Superman: The Movie

Richard Donner’s Superman: The Movie is one of the first major superhero movies to be a major success. The movie was released at a time where they hardly ever came out and if there were any superhero movies, they mostly sucked. Well, this 1978 feature began to change how these type of movies would be made, but it would be many years yet before a consistent track record could be made. Firstly, I enjoyed this movie very much. In introducing people this character, I always tell them to watch this film first. It really captures the essence of who Superman is. The movie has a fair amount of action, but I like how the film is built upon characterization. We learn of the different world where Superman is from, why he is sent to Earth, his childhood where he learns he is not normal, and the meaning of his existence. Director Richard Donner and screenwriters Mario Puzo and David Newman were able to successfully incorporate these themes into the movie and it really created something special. Now the DC comics featuring Superman were huge in the 40’s and 50’s, so it was a good moment when Superman got the proper treatment he deserved.

Jor-El (Marlon Brando) fails to convince the people of his world that their planet, Krypton is about to be destroyed. He resorts to his last measure in order to save his species-by sending his son, Kal-El (Christopher Reeve) to Earth. Being raised on Earth, Kal-El or known by his Earth name, Clark Kent will grow powerful skills where he will use them in the name of truth and justice. Clark Kent is raised on a farm by his elderly Earth parents (Glenn Ford and Phyllis Thaxter). When he becomes an adult, Kent becomes a bumbling, awkward newspaper reporter at the Daily Planet located in Metropolis. He also creates an alter ego which is called Superman, whose feats impresses the denizens of Metropolis. Superman/Clark Kent also finds himself a newspaper reporter to fall in love with-the hotheaded Lois Lane (Margot Kidder). Meanwhile, “the world’s greatest criminal” Lex Luthor (Gene Hackman) and his henchman Otis (Ned Beatty) are up to no good as they plan the greatest real estate swindle of all-time. Can Superman save the day or is Lex Luthor really the world’s greatest criminal?

Part of what makes this film so good is the cast. Christopher Reeve is the quintessential Superman. No one can capture the image or persona as Reeve did. This is how Superman is supposed to be in my mind. He also makes a damn fine Clark Kent. With his charm, the overlarge glasses, his klutzy body, well it’s just perfect. He channeled Cary Grant when doing this role, so he gave Superman a golden-age charm. Marlon Brando is one of the most difficult actors to work with and this film proved to be no exception. After all, he originally pitched Jor-El as a green talking suitcase. He was only on in the beginning, but his scenes were really powerful. Margot Kidder makes for a good Lois Lane, although it took me awhile to warm up to her. Someone please tell the lady to spell words correctly! Gene Hackman and Ned Beatty made for a fine duo of criminals, living in the underground lair at Metropolis. They added many of the humor, but sometimes the humor would go into campy territory. But these are two fine actors, so I really can’t complain. There are also fine supporting turns from Jackie Cooper (who played Perry White, the hot-tempered editor of the Daily Planet), Valerie Perrine (who plays Luthor’s love, Eve Teschmacher), and Terence Stamp (who cameos in the beginning as super-villain General Zod).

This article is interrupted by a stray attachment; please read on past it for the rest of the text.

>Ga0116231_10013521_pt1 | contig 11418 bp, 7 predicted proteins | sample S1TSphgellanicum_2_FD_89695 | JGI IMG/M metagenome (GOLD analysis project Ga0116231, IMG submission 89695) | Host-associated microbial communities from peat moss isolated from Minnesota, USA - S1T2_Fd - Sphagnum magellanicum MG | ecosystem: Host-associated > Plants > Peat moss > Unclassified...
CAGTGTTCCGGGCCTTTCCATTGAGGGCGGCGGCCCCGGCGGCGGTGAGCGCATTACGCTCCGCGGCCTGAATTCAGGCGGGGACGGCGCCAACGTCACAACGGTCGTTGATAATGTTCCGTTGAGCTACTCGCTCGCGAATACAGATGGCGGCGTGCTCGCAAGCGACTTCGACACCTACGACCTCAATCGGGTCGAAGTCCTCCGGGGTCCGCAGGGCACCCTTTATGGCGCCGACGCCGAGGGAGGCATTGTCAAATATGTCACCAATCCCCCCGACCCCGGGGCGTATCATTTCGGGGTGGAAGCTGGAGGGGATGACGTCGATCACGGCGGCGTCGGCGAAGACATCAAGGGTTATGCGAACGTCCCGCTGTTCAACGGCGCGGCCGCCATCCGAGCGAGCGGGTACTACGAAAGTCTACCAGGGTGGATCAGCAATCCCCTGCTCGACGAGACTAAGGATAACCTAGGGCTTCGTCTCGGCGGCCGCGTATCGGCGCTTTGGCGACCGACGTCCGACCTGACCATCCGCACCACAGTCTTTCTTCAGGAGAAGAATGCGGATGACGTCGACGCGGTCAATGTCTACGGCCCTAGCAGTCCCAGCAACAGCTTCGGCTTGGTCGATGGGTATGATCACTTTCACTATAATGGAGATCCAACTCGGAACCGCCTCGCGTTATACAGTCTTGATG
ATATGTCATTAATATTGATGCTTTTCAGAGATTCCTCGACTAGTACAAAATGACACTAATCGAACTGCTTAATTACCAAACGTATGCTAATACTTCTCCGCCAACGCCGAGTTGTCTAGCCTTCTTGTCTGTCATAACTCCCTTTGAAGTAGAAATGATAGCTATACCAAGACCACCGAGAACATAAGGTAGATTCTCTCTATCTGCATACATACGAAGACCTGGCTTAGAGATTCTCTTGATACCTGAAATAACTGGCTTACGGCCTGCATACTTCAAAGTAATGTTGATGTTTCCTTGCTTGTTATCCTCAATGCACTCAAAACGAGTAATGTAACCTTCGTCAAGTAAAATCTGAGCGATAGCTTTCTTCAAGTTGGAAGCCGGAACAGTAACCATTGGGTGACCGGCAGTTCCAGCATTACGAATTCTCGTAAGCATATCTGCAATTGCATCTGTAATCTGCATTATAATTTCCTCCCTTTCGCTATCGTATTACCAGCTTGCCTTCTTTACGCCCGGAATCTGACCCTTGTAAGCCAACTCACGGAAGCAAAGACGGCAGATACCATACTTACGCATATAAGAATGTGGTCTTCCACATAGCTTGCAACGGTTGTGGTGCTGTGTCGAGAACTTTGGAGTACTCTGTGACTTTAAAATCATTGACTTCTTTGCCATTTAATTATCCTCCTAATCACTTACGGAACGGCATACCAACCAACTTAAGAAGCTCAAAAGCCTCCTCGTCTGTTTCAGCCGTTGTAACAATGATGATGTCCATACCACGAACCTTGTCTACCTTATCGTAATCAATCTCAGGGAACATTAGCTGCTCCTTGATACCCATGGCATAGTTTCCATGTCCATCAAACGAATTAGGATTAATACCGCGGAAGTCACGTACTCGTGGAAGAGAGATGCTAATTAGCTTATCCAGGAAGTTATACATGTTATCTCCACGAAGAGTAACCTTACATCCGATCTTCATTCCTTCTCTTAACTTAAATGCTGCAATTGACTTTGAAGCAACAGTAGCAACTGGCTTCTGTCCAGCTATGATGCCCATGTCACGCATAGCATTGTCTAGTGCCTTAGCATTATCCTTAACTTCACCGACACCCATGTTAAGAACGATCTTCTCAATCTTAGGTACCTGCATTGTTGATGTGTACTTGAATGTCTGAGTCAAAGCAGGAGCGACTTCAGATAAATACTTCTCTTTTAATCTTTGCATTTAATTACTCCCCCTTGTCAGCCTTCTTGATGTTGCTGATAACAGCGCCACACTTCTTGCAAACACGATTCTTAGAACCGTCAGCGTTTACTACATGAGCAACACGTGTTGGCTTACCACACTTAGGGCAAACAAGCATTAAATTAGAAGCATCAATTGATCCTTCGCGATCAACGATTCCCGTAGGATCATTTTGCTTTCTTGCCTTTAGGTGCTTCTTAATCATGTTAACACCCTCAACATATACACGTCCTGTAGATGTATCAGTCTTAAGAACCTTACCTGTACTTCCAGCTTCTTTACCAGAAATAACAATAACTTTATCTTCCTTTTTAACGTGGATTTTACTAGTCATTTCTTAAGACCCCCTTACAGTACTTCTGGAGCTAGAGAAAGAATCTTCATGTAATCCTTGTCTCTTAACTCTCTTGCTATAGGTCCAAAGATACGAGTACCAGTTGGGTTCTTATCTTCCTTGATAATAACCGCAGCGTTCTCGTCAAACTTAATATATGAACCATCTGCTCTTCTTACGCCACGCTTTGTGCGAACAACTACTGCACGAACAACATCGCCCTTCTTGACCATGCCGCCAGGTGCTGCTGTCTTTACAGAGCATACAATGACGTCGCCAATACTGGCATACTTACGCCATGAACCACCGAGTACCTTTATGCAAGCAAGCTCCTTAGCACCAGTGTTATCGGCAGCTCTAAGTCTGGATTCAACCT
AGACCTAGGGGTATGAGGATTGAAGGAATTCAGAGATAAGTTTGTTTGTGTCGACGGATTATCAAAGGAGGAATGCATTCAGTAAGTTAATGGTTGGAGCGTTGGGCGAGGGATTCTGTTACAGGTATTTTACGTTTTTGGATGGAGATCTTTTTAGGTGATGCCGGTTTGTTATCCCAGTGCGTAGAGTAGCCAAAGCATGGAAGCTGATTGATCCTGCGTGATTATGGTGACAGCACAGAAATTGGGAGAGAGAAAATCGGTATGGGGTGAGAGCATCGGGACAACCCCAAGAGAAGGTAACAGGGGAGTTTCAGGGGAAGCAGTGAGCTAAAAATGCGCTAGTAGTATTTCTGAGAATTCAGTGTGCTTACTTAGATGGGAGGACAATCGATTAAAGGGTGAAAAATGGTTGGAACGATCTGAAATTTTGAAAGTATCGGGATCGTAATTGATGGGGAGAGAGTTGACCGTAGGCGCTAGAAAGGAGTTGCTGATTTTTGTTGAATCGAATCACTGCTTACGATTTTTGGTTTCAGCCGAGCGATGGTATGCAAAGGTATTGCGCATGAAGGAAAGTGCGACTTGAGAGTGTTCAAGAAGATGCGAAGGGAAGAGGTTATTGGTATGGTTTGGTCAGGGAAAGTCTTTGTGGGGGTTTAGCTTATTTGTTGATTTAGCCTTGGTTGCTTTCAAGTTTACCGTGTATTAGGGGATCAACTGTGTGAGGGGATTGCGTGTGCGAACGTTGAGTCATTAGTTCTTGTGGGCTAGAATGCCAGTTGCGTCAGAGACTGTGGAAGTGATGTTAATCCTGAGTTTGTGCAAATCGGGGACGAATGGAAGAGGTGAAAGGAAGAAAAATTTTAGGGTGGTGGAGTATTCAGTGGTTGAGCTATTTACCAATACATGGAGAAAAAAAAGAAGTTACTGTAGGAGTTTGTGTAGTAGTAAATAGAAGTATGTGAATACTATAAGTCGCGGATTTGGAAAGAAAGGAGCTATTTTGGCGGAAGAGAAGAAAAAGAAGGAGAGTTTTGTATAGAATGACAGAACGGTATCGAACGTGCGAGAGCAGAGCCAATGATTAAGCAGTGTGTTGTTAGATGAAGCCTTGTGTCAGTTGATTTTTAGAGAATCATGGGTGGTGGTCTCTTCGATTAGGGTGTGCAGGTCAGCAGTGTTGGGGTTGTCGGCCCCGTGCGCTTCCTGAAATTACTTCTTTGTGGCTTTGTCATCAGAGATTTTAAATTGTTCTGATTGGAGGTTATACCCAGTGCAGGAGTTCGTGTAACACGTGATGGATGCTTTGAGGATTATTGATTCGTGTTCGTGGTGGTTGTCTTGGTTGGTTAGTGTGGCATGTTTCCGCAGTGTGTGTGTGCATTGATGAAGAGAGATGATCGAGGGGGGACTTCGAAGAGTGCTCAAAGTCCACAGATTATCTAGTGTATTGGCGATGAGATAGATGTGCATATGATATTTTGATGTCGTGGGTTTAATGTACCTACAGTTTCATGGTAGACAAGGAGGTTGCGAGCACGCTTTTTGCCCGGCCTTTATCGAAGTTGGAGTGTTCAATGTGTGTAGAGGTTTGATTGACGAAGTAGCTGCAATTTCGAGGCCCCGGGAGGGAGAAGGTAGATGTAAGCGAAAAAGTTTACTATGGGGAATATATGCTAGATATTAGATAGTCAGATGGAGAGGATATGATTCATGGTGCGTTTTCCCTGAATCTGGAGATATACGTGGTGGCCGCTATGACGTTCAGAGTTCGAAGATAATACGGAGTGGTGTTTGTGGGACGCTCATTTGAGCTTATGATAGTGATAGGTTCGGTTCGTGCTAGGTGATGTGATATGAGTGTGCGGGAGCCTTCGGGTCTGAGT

Keep in mind that this film was made in 1978, so everything was made with practical effects. But the look of this film is beautiful. From the looks of Krypton to the arctic caves where Jor-El imprinted a memory of himself that would explain everything to his son-it just looks beautiful. The production design team did a wonderful job with Metropolis, turning it into its own unique city. When Superman is flying, it looks very realistic and that was one of my main concerns before I was able to see this movie.

Another highlight to me is another iconic score by John Williams. He seems to create many iconic scores, huh? Just like Star Wars or Jaws or Close Encounters of the Third Kind, he really created something special. Something that you can relate with when thinking about the film. It wasn’t a serious score because of the film’s tone, so he adapted something that was light-hearted. Good job, Maestro Williams!

Overall, Superman:The Movie is one of the first good superhero movies ever to be made. It is fun, action-packed, and full of wonderful performances. The film does not take itself too seriously, which added to its sense of fun. The casting of Christopher Reeve is pitch-perfect as Superman. Rotten Tomatoes perfectly sums up this movie, “Superman deftly blends humor and gravitas, taking advantage of the perfectly cast Christopher Reeve to craft a loving, nostalgic tribute to an American pop culture icon.” I whole-heartedly agree. Superman is one of the characters defined with America, and this is a perfect film for that.

My Grade: A

How did you like it?

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